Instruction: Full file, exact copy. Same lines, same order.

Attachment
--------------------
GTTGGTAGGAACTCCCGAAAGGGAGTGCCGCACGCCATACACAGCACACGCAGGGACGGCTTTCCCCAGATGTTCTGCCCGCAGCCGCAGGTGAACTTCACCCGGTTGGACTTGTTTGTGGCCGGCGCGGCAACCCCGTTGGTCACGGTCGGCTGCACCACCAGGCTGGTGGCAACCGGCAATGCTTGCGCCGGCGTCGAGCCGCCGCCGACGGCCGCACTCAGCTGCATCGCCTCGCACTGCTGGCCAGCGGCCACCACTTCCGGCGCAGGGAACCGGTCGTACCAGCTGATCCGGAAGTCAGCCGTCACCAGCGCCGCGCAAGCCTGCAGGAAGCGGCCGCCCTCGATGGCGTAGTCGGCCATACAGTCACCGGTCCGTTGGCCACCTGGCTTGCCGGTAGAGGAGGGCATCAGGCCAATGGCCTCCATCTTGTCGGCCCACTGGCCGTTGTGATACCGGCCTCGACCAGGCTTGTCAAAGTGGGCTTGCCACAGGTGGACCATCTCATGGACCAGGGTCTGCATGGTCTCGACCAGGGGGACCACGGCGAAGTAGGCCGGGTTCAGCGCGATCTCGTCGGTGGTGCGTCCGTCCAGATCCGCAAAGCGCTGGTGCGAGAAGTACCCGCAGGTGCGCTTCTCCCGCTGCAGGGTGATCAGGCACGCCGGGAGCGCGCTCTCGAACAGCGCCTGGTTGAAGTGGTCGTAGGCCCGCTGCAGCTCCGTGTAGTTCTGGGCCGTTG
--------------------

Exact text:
GTTGGTAGGAACTCCCGAAAGGGAGTGCCGCACGCCATACACAGCACACGCAGGGACGGCTTTCCCCAGATGTTCTGCCCGCAGCCGCAGGTGAACTTCACCCGGTTGGACTTGTTTGTGGCCGGCGCGGCAACCCCGTTGGTCACGGTCGGCTGCACCACCAGGCTGGTGGCAACCGGCAATGCTTGCGCCGGCGTCGAGCCGCCGCCGACGGCCGCACTCAGCTGCATCGCCTCGCACTGCTGGCCAGCGGCCACCACTTCCGGCGCAGGGAACCGGTCGTACCAGCTGATCCGGAAGTCAGCCGTCACCAGCGCCGCGCAAGCCTGCAGGAAGCGGCCGCCCTCGATGGCGTAGTCGGCCATACAGTCACCGGTCCGTTGGCCACCTGGCTTGCCGGTAGAGGAGGGCATCAGGCCAATGGCCTCCATCTTGTCGGCCCACTGGCCGTTGTGATACCGGCCTCGACCAGGCTTGTCAAAGTGGGCTTGCCACAGGTGGACCATCTCATGGACCAGGGTCTGCATGGTCTCGACCAGGGGGACCACGGCGAAGTAGGCCGGGTTCAGCGCGATCTCGTCGGTGGTGCGTCCGTCCAGATCCGCAAAGCGCTGGTGCGAGAAGTACCCGCAGGTGCGCTTCTCCCGCTGCAGGGTGATCAGGCACGCCGGGAGCGCGCTCTCGAACAGCGCCTGGTTGAAGTGGTCGTAGGCCCGCTGCAGCTCCGTGTAGTTCTGGGCCGTTG